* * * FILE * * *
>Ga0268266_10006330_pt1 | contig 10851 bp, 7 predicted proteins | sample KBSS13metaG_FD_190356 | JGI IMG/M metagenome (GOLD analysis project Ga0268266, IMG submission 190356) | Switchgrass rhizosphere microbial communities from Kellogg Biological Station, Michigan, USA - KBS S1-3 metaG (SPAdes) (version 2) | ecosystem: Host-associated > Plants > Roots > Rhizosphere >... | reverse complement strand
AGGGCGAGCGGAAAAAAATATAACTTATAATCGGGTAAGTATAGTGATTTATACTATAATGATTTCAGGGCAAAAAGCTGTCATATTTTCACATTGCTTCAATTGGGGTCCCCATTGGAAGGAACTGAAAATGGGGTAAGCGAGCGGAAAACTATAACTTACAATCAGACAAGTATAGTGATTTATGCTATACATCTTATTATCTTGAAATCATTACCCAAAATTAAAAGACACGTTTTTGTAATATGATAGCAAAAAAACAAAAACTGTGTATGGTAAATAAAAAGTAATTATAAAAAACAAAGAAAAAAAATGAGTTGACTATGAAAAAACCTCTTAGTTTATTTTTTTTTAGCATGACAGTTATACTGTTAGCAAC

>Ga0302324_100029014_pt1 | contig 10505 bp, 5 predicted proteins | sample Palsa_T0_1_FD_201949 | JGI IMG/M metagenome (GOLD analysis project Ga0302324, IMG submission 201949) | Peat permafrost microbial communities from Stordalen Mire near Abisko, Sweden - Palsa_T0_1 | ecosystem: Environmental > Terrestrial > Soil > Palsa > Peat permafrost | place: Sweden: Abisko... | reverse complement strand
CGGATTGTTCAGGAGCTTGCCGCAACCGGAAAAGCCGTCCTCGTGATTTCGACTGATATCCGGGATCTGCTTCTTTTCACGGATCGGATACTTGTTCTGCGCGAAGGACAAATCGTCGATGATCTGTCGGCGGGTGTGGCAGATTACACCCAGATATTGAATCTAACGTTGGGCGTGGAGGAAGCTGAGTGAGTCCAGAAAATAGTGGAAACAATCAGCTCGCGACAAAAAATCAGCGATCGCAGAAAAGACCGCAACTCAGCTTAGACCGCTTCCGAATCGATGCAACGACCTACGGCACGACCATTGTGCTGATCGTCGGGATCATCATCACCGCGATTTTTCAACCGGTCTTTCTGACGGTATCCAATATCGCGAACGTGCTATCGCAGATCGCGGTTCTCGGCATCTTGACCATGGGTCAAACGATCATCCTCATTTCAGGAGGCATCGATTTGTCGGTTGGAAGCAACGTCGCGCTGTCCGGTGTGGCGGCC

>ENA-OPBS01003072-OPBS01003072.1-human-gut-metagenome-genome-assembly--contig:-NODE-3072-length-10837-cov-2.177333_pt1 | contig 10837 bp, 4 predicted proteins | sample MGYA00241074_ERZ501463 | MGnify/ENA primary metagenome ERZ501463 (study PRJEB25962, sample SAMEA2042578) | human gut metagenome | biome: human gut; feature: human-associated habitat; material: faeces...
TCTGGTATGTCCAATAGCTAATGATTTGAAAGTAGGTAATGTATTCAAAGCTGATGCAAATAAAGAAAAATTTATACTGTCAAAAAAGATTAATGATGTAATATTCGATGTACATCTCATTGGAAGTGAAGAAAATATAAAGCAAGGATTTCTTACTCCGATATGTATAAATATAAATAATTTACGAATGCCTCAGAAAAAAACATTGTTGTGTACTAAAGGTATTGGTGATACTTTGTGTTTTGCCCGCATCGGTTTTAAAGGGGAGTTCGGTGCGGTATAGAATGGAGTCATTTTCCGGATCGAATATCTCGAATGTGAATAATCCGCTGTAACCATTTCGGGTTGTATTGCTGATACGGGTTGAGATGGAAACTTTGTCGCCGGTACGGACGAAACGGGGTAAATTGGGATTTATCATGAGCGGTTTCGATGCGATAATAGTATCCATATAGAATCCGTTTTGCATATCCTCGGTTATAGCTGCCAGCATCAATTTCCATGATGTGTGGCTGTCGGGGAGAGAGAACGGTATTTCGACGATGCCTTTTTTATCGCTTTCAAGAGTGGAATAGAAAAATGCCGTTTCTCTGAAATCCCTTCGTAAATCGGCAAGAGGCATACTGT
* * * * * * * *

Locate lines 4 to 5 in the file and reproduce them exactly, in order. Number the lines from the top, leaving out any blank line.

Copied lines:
CGGATTGTTCAGGAGCTTGCCGCAACCGGAAAAGCCGTCCTCGTGATTTCGACTGATATCCGGGATCTGCTTCTTTTCACGGATCGGATACTTGTTCTGCGCGAAGGACAAATCGTCGATGATCTGTCGGCGGGTGTGGCAGATTACACCCAGATATTGAATCTAACGTTGGGCGTGGAGGAAGCTGAGTGAGTCCAGAAAATAGTGGAAACAATCAGCTCGCGACAAAAAATCAGCGATCGCAGAAAAGACCGCAACTCAGCTTAGACCGCTTCCGAATCGATGCAACGACCTACGGCACGACCATTGTGCTGATCGTCGGGATCATCATCACCGCGATTTTTCAACCGGTCTTTCTGACGGTATCCAATATCGCGAACGTGCTATCGCAGATCGCGGTTCTCGGCATCTTGACCATGGGTCAAACGATCATCCTCATTTCAGGAGGCATCGATTTGTCGGTTGGAAGCAACGTCGCGCTGTCCGGTGTGGCGGCC

>ENA-OPBS01003072-OPBS01003072.1-human-gut-metagenome-genome-assembly--contig:-NODE-3072-length-10837-cov-2.177333_pt1 | contig 10837 bp, 4 predicted proteins | sample MGYA00241074_ERZ501463 | MGnify/ENA primary metagenome ERZ501463 (study PRJEB25962, sample SAMEA2042578) | human gut metagenome | biome: human gut; feature: human-associated habitat; material: faeces...